Ireland: My Song is Love Unknown
Here’s an excellent idea: a whole CD of John Ireland’s church music, which tends to be scattered piecemeal in anthologies. The impression it makes is very positive, not least in the longest work included, a Communion Service written in 1913. There’s a stack of text to get through here, and Ireland’s setting is a model of meaningful concision, with rich lyrical writing in individual movements. The brief but heartfelt Benedictus, and the poignantly soft-spoken Agnus Dei, with expressive solo work from soprano Bryony Waddington and bass Stephen Clay, are two highlights.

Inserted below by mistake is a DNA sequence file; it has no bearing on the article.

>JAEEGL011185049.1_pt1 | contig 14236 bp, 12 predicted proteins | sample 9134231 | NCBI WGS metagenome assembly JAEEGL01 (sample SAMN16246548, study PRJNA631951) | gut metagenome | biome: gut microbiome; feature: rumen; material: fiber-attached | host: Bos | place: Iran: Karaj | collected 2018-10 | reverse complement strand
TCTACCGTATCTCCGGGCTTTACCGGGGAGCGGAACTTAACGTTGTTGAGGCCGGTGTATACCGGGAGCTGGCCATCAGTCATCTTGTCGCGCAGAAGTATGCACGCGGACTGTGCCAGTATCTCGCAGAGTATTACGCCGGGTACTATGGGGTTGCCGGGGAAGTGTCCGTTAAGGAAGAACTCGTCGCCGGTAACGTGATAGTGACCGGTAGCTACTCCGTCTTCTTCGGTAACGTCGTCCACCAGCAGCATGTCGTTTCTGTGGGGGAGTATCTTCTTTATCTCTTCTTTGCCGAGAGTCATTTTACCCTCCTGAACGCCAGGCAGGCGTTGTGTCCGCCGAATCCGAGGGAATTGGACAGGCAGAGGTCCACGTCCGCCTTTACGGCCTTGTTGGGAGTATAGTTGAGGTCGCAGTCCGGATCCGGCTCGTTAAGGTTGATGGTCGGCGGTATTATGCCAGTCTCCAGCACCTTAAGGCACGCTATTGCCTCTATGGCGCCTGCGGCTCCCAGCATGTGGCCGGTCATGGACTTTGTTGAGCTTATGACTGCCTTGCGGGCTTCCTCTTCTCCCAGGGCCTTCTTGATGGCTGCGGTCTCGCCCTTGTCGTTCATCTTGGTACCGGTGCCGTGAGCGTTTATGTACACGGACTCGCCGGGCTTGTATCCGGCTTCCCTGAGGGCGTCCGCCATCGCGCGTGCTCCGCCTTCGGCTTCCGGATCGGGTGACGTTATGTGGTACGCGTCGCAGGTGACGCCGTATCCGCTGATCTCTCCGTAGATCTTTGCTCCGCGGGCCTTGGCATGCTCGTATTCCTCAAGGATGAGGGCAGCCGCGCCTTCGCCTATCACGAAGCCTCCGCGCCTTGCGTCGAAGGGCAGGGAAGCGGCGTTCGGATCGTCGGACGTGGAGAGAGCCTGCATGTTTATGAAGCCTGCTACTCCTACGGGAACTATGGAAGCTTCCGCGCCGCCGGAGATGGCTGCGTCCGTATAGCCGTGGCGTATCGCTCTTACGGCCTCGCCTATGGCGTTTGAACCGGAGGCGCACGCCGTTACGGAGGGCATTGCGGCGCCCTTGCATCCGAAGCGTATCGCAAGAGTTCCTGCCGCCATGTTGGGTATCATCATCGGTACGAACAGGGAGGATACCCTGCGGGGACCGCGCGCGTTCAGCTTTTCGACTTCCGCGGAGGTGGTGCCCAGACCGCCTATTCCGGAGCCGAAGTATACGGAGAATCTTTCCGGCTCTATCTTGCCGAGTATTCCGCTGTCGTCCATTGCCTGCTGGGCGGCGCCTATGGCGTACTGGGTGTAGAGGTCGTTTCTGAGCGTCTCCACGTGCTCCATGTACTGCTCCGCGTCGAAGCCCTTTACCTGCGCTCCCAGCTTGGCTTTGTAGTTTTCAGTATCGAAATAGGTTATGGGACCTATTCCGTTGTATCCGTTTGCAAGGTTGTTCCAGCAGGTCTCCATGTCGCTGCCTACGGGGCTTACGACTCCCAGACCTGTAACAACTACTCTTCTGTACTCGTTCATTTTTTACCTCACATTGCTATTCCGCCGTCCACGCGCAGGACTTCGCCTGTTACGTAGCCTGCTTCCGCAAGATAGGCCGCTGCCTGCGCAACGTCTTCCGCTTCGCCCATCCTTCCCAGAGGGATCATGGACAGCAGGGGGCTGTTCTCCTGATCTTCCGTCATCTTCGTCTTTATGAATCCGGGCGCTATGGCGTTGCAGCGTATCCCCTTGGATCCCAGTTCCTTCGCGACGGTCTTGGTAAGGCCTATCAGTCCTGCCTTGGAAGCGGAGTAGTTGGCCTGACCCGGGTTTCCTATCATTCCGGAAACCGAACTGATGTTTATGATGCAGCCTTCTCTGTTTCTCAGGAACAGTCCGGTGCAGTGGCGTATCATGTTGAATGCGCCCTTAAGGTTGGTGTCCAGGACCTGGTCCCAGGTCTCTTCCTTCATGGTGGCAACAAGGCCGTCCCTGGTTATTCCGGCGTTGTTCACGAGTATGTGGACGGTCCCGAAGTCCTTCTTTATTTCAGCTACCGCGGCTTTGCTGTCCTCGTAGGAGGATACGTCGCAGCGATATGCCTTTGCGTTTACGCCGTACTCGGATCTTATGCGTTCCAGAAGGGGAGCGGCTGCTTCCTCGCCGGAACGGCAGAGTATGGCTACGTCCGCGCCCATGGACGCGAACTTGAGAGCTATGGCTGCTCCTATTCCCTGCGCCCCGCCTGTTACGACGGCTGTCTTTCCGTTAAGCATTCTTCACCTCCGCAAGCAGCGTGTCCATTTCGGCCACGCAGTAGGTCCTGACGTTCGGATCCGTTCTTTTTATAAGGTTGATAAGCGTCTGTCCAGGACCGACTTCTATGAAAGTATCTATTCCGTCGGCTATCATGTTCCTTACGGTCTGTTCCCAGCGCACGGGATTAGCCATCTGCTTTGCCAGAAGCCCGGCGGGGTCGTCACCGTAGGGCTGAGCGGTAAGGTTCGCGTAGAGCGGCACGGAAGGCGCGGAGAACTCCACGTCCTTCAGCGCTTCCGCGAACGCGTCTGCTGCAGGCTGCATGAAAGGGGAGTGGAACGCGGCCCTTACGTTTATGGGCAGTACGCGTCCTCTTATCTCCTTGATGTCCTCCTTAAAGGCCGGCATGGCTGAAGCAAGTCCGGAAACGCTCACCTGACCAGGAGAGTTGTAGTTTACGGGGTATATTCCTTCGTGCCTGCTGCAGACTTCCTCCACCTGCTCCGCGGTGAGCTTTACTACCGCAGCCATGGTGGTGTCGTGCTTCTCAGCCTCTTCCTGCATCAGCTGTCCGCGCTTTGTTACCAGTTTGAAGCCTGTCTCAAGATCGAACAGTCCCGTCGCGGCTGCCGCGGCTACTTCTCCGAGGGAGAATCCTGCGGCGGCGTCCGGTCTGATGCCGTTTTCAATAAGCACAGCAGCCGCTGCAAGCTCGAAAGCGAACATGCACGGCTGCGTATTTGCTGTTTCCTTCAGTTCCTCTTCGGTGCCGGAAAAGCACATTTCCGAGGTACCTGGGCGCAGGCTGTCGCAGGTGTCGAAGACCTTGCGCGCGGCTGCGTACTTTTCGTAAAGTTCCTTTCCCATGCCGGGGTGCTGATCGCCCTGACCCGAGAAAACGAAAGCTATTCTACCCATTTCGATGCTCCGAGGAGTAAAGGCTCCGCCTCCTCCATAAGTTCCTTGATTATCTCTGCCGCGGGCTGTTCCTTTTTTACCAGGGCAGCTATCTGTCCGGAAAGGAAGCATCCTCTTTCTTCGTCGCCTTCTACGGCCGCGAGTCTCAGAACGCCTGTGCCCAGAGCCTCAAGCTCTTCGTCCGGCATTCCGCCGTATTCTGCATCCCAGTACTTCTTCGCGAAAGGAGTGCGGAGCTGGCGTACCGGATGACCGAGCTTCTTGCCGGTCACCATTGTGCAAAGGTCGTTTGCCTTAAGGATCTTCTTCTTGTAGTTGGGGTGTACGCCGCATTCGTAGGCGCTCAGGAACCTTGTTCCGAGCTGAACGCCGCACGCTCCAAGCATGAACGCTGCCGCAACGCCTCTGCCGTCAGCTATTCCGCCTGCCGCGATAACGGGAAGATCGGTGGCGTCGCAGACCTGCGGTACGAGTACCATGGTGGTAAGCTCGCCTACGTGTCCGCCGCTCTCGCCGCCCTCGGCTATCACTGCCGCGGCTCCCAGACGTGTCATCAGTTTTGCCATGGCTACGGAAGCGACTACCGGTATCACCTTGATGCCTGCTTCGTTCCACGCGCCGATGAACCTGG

The same incisiveness of purpose and economy of musical methodology marks both settings of the Evening Service. The F major has a specially affecting Nunc Dimittis, where the clean attack and alluring tonal finish of the boy-girl sopranos catch the ear particularly. The lower voices aren’t so smoothly blended, with some nasality intruding. The tenor line is wavery and undernourished in the exposed opening of the anthem Greater love hath no man, though once again the tutti singing is convincingly uninhibited.